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Q2 League Tables: Signs of PE Life Amid Covid

By Steve Gelsi | Published on June 30, 2020
M&A activity by private equity firms took a dive in the second quarter of 2020 as well as the fist half of 2020 as Covid-19 pandemic disrupted the deal economy.

As the late, great economic expansion approached maturity in recent years, private markets dealmakers expected the good times to continue unless some exogenous event occurred.

That Black Swan arrived in the form of the Covid-19 pandemic, which ended a nearly uninterrupted boom in M&A activity and valuation dating to the end of the financial crisis.

With the world’s worst pandemic in more than 100 years thrashing the economy, sectors such as leisure, travel and brick and mortar retailing went into a tailspin, the stock market melted down in February and March, and the second quarter dawned in full lockdown mode.

Despite this upheaval, PE deal pros hunkered down on their Zoom calls and home offices and got transactions done.

Private equity firms such as Apollo Global Management Inc. (APO) and L Catterton took advantage of low stock prices to make large PIPE transactions. SPAC deals maintained their course and M&A activity showed signs of life. IPOs from private equity and venture capital firms also took place as the tech sector remained in favor.

But that wasn’t enough to keep M&A activity from diving in both the second quarter as of June 26 and for the first half of 2020.

The Deal’s M&A database logged 835 M&A transactions in PE between March 1 and June 26, down from 1,407 in the year-ago period.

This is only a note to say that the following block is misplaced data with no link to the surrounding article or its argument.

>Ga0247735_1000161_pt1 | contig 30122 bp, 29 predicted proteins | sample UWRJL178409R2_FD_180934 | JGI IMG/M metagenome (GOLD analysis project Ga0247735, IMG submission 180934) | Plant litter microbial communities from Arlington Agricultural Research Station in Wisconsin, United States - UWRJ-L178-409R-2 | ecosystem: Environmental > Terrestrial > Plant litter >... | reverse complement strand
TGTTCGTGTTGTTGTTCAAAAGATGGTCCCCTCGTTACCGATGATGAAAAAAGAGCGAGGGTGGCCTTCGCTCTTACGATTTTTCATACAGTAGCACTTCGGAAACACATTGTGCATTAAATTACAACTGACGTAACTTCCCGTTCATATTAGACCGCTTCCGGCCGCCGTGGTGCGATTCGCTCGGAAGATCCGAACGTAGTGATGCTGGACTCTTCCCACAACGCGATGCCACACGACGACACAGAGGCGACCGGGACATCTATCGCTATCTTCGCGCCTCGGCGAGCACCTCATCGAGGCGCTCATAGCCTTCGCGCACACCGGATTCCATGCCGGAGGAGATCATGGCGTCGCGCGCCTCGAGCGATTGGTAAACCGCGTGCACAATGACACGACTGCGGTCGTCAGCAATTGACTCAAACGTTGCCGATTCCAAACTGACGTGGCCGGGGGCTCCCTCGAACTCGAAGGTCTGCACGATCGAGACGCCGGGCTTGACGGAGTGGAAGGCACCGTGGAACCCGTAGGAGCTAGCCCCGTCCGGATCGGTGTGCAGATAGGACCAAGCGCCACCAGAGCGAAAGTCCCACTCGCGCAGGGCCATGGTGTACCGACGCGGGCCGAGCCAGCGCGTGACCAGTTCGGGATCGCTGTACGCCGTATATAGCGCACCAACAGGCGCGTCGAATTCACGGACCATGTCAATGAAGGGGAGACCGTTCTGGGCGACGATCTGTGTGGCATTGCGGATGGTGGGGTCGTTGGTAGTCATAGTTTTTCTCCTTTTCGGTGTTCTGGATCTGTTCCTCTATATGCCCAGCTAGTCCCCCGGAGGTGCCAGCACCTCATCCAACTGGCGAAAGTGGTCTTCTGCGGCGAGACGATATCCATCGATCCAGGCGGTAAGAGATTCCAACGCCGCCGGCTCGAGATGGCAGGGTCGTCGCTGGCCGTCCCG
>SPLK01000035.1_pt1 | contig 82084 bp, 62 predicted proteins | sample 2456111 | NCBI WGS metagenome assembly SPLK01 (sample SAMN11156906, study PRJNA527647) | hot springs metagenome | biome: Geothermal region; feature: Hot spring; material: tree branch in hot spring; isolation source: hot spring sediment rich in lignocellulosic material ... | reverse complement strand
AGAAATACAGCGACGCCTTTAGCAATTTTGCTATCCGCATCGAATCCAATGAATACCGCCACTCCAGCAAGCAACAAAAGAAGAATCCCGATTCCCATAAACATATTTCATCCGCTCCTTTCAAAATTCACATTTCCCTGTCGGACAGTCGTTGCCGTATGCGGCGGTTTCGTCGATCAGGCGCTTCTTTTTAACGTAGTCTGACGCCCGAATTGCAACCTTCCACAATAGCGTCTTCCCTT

For the first half of 2020 as of June 26, 1,618 deals were logged in the database, down from 2,124 in the corresponding time period in 2019.

Still, Rob Brown, managing director and CEO North America at Lincoln International, said the bank used Zoom dinner meetings and virtual happy hours to keep deals going. The Chicago firm managed to get more than 20 deals to the finish line since March 15.

“That’s more deal than we expected,” Brown said. “When this whole things started, deals that were close to closing – we were able to keep most of those together…Things close to the goal line went forward, but it’s clear that a lot of processes got put on hold.”

In recent weeks, the firm has seen more M&A momentum as the stock market started a bumpy recovery and Covid-19 cases dropped in the Northeast.

As the first half of 2020 comes to a close, investors remain jittery about a rise in cases in other parts of the U.S.

But M&A remains on the table for sponsors, who continue to hold plenty of dry powder.

“We’ve definitely seen more momentum in technology and health care,” Brown said. “In the last three weeks, I feel much better about the back half of the year. There’s still this massive overhang of capital that wants to get put to work.”

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